National Argyle Day on January 8th celebrates the pattern derived from the tartan of Clan Campbell, of Argyll in western Scotland. The pattern has been used for kilts and plaids and the patterned socks (known as a tartan hose) worn by Scottish Highlanders since at least the 17th century. Each year it is recognized and honored on this day.
Occasionally you may find argyle spelled argyll.
Most commonly referred to as the overall pattern made of diamonds or lozenges, the word argyle sometimes indicates a single diamond in the design. Layers of overlapping motifs are found in most argyle layouts. The overlapping patterns add a sense of three-dimensionality, movement, and texture. Typically the pattern includes an overlay of intercrossing diagonal lines on solid diamonds.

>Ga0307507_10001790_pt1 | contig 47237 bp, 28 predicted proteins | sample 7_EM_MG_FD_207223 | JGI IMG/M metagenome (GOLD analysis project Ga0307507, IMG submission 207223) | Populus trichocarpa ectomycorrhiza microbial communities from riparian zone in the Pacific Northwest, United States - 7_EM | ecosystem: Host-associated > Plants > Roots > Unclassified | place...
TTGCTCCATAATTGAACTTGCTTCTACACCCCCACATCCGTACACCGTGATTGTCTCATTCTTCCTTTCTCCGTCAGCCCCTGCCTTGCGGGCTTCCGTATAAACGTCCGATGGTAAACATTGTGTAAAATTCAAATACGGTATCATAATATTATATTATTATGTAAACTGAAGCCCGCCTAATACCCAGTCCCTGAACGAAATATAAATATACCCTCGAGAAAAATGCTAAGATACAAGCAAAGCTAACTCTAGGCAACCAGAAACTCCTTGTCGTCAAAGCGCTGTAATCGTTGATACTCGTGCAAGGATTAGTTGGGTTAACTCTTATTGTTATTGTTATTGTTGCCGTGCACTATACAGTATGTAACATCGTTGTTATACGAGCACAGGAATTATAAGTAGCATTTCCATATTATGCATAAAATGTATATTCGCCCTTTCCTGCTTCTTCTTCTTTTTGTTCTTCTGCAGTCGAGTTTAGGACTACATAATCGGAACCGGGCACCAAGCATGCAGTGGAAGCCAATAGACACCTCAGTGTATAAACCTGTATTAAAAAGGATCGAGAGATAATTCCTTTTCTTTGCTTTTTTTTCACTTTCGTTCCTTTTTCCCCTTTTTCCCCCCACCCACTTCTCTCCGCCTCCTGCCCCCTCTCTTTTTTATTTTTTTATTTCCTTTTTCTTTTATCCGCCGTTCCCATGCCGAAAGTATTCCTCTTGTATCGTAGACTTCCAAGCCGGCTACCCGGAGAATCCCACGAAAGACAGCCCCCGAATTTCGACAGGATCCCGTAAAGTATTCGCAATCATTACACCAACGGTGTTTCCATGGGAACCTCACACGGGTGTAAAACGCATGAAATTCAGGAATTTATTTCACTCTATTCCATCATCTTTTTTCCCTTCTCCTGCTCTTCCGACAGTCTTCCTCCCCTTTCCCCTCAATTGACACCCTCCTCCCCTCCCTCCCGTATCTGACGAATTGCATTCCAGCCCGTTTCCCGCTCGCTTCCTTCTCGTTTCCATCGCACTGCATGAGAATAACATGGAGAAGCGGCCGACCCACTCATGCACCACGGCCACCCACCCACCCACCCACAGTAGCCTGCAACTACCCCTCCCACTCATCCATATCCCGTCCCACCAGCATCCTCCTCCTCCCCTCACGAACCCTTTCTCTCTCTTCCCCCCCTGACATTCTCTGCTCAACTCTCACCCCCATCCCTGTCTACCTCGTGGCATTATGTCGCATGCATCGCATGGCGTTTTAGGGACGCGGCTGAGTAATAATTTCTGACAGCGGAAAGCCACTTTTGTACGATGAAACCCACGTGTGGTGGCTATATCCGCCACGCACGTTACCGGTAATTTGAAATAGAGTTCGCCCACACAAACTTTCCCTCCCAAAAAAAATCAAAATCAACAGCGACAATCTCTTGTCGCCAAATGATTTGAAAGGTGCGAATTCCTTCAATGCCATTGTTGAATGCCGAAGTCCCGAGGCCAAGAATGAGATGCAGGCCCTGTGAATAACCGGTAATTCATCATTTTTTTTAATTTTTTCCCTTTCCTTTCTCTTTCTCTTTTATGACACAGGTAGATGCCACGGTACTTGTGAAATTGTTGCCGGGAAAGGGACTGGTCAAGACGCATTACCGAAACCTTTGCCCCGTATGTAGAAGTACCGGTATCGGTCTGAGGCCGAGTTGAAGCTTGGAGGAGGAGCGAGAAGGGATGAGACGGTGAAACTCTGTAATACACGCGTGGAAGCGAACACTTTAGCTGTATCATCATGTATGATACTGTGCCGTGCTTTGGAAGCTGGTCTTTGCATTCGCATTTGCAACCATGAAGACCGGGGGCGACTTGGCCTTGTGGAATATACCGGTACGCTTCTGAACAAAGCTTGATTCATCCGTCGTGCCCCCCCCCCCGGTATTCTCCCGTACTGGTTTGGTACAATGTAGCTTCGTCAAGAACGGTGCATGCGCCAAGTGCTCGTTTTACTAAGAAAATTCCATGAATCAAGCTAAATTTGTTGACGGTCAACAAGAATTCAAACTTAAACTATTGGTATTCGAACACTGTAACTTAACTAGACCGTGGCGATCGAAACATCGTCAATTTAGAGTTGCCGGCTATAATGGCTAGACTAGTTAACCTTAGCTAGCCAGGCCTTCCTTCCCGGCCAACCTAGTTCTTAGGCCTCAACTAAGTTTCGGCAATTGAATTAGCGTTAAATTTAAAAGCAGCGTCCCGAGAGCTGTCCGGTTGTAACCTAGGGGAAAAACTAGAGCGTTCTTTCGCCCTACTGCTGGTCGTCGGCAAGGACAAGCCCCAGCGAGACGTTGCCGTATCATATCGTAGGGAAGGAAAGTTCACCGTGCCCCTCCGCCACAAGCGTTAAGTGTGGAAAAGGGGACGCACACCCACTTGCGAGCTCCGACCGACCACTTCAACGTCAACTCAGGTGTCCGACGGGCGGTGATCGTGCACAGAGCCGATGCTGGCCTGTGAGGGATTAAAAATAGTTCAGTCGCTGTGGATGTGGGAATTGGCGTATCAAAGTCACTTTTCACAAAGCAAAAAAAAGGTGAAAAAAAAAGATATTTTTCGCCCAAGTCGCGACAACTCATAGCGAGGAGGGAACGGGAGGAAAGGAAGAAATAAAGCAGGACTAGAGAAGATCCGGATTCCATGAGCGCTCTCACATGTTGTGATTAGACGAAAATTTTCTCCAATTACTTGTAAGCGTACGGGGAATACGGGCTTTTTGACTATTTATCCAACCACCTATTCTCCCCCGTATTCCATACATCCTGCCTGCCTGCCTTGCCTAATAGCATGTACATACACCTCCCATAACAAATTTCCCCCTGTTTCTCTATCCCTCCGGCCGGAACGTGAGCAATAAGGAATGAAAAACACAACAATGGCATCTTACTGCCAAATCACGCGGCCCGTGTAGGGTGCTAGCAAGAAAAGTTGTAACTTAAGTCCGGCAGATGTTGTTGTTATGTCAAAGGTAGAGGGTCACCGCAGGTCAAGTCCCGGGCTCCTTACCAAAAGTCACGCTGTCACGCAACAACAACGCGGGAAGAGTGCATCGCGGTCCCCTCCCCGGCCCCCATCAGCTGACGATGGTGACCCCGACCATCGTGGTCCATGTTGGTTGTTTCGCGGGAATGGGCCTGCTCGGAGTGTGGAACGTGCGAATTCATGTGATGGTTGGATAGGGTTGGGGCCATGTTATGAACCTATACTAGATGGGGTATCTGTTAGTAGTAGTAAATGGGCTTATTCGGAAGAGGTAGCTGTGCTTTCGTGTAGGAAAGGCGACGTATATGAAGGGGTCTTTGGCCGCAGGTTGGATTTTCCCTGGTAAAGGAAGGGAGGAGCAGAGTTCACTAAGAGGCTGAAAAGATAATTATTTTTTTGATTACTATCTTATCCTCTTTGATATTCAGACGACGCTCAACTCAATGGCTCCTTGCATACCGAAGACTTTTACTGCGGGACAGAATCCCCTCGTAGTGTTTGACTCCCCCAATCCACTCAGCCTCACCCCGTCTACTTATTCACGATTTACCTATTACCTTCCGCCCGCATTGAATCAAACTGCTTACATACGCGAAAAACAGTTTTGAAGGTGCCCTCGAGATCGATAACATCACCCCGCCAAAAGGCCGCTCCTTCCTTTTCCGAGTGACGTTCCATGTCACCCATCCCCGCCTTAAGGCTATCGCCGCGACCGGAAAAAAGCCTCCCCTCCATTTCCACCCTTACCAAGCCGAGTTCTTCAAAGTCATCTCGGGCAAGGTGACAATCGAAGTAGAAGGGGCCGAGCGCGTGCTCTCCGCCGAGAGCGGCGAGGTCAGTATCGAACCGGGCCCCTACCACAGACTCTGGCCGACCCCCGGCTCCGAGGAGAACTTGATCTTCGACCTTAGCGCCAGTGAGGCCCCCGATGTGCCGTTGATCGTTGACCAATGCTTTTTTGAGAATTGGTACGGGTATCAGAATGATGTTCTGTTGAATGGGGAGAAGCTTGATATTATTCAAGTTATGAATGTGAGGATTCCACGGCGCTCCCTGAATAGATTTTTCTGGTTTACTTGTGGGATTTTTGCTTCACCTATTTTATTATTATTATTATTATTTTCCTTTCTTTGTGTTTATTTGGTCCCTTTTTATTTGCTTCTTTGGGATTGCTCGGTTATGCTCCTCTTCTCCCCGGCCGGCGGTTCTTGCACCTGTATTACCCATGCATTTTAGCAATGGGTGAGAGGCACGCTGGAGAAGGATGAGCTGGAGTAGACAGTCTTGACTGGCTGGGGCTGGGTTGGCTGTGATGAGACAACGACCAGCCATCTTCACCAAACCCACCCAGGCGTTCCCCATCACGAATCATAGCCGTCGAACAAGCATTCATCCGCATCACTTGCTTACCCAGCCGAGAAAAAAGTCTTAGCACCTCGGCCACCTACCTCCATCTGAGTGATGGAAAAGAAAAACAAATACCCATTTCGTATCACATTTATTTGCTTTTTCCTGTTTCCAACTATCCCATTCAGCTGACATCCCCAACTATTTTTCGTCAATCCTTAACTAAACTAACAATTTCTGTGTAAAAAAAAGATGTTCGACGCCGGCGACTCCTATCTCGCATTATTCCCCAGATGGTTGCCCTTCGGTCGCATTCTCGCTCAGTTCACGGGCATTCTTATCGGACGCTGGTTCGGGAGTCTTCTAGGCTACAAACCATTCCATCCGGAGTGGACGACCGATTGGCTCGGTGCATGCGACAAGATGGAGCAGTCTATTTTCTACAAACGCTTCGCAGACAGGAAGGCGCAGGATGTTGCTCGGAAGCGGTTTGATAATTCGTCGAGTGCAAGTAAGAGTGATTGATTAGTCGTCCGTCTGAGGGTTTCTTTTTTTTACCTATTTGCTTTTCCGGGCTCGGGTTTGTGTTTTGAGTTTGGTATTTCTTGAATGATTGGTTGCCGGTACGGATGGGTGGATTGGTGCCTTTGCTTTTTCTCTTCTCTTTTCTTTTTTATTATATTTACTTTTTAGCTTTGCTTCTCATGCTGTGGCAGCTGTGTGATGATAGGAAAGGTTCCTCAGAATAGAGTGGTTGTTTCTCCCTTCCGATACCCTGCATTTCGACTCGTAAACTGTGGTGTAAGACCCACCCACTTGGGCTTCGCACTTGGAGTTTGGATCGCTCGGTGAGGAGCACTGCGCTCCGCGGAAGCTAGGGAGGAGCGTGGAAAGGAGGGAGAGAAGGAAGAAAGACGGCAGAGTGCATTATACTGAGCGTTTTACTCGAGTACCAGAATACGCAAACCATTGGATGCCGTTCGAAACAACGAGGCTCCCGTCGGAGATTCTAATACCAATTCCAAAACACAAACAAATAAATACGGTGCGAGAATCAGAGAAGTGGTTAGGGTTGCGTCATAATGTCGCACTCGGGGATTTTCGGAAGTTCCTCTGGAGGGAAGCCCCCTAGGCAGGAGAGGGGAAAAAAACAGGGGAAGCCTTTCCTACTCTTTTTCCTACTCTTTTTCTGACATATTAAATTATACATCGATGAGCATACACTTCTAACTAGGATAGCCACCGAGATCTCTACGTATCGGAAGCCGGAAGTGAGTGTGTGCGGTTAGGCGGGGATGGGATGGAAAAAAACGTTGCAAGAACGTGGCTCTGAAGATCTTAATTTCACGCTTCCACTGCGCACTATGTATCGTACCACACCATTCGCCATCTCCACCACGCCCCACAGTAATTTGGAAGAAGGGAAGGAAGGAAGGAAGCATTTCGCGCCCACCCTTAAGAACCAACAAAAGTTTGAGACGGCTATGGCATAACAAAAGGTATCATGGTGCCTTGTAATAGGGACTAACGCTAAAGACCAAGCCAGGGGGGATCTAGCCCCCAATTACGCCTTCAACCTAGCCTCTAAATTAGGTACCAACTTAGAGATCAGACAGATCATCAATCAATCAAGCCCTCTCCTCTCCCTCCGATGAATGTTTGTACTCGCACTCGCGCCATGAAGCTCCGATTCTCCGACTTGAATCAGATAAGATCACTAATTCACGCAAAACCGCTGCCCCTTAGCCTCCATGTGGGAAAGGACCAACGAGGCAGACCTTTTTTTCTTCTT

The Duke of Windsor, a luxury knitwear manufacturer and importer, helped increase argyle’s popularity. Like many other manufacturers, the Duke used the argyle design pattern for golf clothing. Designers embraced the use of argyle on both jerseys and long socks as part of the plus-fours trouser fashion of the day.
Argyle knitwear became fashionable in the USA after the first world war.
U.S. Open and PGA champion, Payne Stewart (1957-1999) was known and loved by his fans for his bright and flashy outfits of tams, knickerbockers, and argyle socks.
Information from the National Day Calendar